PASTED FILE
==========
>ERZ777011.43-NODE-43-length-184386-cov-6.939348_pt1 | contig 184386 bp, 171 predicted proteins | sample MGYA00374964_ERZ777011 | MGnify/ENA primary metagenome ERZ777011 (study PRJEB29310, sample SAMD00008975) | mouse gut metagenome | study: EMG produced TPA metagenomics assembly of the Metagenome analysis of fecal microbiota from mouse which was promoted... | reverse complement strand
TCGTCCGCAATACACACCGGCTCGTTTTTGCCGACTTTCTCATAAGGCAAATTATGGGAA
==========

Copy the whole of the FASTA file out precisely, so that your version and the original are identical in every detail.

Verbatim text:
>ERZ777011.43-NODE-43-length-184386-cov-6.939348_pt1 | contig 184386 bp, 171 predicted proteins | sample MGYA00374964_ERZ777011 | MGnify/ENA primary metagenome ERZ777011 (study PRJEB29310, sample SAMD00008975) | mouse gut metagenome | study: EMG produced TPA metagenomics assembly of the Metagenome analysis of fecal microbiota from mouse which was promoted... | reverse complement strand
TCGTCCGCAATACACACCGGCTCGTTTTTGCCGACTTTCTCATAAGGCAAATTATGGGAA